5 Replies Latest reply on Dec 4, 2012 6:47 AM by Billy~Verreynne

    Testing Procedure

      I have created a procedure to calculate a discount based on the order total. SQL plus tells me that the procedure is created successfully, but I am not getting any output.

      create or replace procedure discount is
      cursor c1 is
      select order_line.o_id, sum(inv_price*ol_quantity)
           from customer,inventory,order_line,orders
           where customer.c_id=orders.c_id
           and orders.o_id=order_line.o_id
           and inventory.inv_id=order_line.inv_id
           group by customer.c_id, c_first,c_mi,c_last;
           total number;
           order_id number;
           original_amt number;
      open c1;

      fetch c1 into order_id, original_amt;
           exit when c1%notfound;
                original_amt between 100 and 200
                total:= original_amt*.9;
                original_amt > 200
                total:= original_amt*.8;
           end if;
           dbms_output.put_line(order_id||' '||original_amt||' '||total);
           end loop;
      end discount;

      The output I am trying to get is:

      Order Id: Original_amt: Total:
      1 379.89 303.912
      2 15.99 0
      3 409.9 327.92
      4 119.9 107.91
      5 89.9 0
      6 349.84 279.872

      Edited by: MikeCoffey on Dec 3, 2012 2:35 PM
        • 1. Re: Testing Procedure
          OK, so you created the procedure. Did you execute the procedure? Did you
          SQL> set serveroutput on size unlimited;
          before executing the procedure to enable the DBMS_OUTPUT output?

          Can you copy and paste from a SQL*Plus session where you
          SQL> set serveroutput on size unlimited;
          SQL> exec discount;
          Of course, if this is real code, you would want your procedure to do something other than write output to the DBMS_OUTPUT buffer since there is no guarantee that the buffer exists or that the client application knows how to read from the buffer or that it has been instructed to read from the buffer.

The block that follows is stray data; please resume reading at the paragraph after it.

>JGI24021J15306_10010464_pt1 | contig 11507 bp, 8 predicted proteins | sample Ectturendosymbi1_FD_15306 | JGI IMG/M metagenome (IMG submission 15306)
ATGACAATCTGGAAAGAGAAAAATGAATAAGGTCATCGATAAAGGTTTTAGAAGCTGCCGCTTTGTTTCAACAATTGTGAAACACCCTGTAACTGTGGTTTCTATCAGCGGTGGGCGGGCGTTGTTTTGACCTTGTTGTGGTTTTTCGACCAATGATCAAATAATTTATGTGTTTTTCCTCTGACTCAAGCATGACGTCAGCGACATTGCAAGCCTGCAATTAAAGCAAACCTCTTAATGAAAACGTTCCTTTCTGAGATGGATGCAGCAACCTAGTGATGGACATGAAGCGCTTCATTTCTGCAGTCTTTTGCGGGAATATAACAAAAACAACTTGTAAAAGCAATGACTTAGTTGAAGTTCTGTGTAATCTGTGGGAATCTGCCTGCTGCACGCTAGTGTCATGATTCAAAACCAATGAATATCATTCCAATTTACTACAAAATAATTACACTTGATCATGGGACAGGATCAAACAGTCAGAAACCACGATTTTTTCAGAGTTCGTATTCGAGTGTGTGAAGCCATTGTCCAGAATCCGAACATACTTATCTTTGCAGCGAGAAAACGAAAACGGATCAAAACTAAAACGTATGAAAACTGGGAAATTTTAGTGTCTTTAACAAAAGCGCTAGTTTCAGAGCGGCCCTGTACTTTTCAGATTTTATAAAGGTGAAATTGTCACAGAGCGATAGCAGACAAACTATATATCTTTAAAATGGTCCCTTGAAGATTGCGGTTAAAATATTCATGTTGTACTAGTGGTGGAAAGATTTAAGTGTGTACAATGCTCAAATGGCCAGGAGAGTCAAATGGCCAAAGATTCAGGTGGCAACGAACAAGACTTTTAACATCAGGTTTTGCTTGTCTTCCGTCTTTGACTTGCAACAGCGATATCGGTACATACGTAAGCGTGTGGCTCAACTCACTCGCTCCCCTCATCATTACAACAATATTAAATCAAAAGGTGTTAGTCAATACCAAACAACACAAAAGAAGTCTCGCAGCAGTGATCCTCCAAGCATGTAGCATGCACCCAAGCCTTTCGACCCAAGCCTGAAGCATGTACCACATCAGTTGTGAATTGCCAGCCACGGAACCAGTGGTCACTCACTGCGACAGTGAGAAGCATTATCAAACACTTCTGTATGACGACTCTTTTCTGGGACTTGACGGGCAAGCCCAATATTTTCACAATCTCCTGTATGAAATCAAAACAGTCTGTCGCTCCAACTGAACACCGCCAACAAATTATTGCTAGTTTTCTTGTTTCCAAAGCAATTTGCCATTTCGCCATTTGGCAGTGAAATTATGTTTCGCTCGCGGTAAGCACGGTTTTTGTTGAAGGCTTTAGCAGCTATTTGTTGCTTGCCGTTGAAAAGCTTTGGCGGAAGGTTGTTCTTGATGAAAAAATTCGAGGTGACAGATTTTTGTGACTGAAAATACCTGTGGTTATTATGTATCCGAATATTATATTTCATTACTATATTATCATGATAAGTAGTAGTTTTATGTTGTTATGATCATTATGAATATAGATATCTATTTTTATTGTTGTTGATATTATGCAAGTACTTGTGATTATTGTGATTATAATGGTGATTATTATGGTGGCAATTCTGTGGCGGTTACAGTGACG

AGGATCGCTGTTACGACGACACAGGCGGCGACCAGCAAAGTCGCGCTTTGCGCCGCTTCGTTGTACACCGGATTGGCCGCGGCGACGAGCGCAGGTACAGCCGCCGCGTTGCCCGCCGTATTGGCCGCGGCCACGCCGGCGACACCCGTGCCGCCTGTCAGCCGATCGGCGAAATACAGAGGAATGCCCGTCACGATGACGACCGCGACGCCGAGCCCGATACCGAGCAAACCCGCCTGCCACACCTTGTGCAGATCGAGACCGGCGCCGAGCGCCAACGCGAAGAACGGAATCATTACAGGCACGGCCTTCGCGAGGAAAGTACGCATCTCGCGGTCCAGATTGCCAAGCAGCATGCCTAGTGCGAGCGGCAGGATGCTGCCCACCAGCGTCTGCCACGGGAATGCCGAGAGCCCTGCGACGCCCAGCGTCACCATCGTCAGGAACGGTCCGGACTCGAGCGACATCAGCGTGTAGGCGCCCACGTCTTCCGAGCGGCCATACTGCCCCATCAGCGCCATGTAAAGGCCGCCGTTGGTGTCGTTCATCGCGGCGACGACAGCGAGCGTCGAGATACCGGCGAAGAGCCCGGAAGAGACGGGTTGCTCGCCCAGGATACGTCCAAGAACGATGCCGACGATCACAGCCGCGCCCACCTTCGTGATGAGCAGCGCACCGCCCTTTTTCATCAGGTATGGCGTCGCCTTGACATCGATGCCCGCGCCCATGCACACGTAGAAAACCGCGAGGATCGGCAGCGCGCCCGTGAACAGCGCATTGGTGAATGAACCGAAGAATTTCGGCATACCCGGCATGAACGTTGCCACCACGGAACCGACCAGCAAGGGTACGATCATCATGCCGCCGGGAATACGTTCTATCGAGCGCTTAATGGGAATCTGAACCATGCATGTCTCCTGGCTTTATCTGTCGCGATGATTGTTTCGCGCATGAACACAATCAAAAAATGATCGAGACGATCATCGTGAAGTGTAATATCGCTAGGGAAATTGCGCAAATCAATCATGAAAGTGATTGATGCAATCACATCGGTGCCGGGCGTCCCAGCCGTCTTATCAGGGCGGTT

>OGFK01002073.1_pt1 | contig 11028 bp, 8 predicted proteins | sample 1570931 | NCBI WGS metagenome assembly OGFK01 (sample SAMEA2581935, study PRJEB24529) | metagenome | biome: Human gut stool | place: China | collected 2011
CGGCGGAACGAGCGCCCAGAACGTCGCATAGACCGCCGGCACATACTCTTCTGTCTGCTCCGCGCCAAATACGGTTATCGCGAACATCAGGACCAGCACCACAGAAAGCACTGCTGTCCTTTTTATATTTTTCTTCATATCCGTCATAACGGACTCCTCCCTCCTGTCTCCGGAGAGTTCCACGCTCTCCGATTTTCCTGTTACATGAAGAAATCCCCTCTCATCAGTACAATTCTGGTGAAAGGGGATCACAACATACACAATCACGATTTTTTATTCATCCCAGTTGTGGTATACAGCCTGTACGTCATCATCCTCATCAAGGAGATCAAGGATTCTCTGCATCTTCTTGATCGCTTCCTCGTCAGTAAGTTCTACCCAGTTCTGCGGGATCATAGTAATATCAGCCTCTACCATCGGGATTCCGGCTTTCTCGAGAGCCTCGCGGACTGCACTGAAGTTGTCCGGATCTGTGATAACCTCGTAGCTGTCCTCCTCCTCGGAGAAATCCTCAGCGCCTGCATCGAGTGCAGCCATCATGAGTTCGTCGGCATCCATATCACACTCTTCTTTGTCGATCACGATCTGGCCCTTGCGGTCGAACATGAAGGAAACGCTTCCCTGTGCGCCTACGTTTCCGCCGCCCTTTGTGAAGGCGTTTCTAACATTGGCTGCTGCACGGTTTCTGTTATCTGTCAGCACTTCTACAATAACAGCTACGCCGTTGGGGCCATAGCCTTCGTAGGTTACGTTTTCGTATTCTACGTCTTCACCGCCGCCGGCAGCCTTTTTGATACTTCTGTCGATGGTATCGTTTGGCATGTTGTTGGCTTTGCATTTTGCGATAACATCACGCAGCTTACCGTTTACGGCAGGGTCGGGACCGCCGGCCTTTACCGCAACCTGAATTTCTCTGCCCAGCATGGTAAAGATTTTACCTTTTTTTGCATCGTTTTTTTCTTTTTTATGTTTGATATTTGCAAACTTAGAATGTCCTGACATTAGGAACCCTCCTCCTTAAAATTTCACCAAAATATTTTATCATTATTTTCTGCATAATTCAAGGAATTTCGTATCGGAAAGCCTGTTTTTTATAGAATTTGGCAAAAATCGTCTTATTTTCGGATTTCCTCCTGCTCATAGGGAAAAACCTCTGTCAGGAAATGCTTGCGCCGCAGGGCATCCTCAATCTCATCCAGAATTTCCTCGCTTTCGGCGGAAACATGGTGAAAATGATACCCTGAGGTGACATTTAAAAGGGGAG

• 2. Re: Testing Procedure
            SQL> set serveroutput on size unlimited;
            SQL> exec discount;
            BEGIN discount; END;

            ERROR at line 1:
            ORA-00979: not a GROUP BY expression
            ORA-06512: at "SYSTEM.DISCOUNT", line 3
            ORA-06512: at "SYSTEM.DISCOUNT", line 16
            ORA-06512: at line 1

            I guess you could say that this is not "real" code. I am doing this for a school assignment.

            • 3. Re: Testing Procedure
              OK, that implies that the procedure had syntax errors when you created it. Are you sure that the procedure was created successfully? Or did you get a message after creating it that there were errors? If so, you can type
              SQL> show errors;
              in SQL*Plus to get a list of the errors.

              The query you are using for your cursor appears to be incorrect-- you cannot SELECT columns that you are not grouping by. My guess is that you really wanted the query to be
              select order_line.o_id, sum(inv_price*ol_quantity)
                from customer,inventory,order_line,orders
               where customer.c_id=orders.c_id
                 and orders.o_id=order_line.o_id
                 and inventory.inv_id=order_line.inv_id
               group by order_line.o_id;
              • 4. Re: Testing Procedure
                Thanks, it is working now.
                • 5. Re: Testing Procedure
                  Mike, keep in mind that the cursor-loop-fetch approach is not optimal by any means. It is (less than affectionately) known as slow-by-slow row based processing.

                  There is no need to fetch a row and use PL/SQL to process it - when SQL can do that for you. No PL/SQL in-between rows needed.

                  Have a look at the CASE statement of the SQL language - and consider using it instead of IF conditions in PL/SQL.

                  The basic approach to optimised and scalable Oracle development is:
                  Maximise SQL. Minimise PL/SQL (or Java or .Net).

                  In other words, solve database problem using the SQL language. It is extremely capable and very powerful. Use PL/SQL to deal with things like conditional processing and branching, exception handling, applying business logic and so on. It is should be pretty much an exception to pull a row into the PL/SQL engine at a time, from the SQL engine, to process using PL/SQL.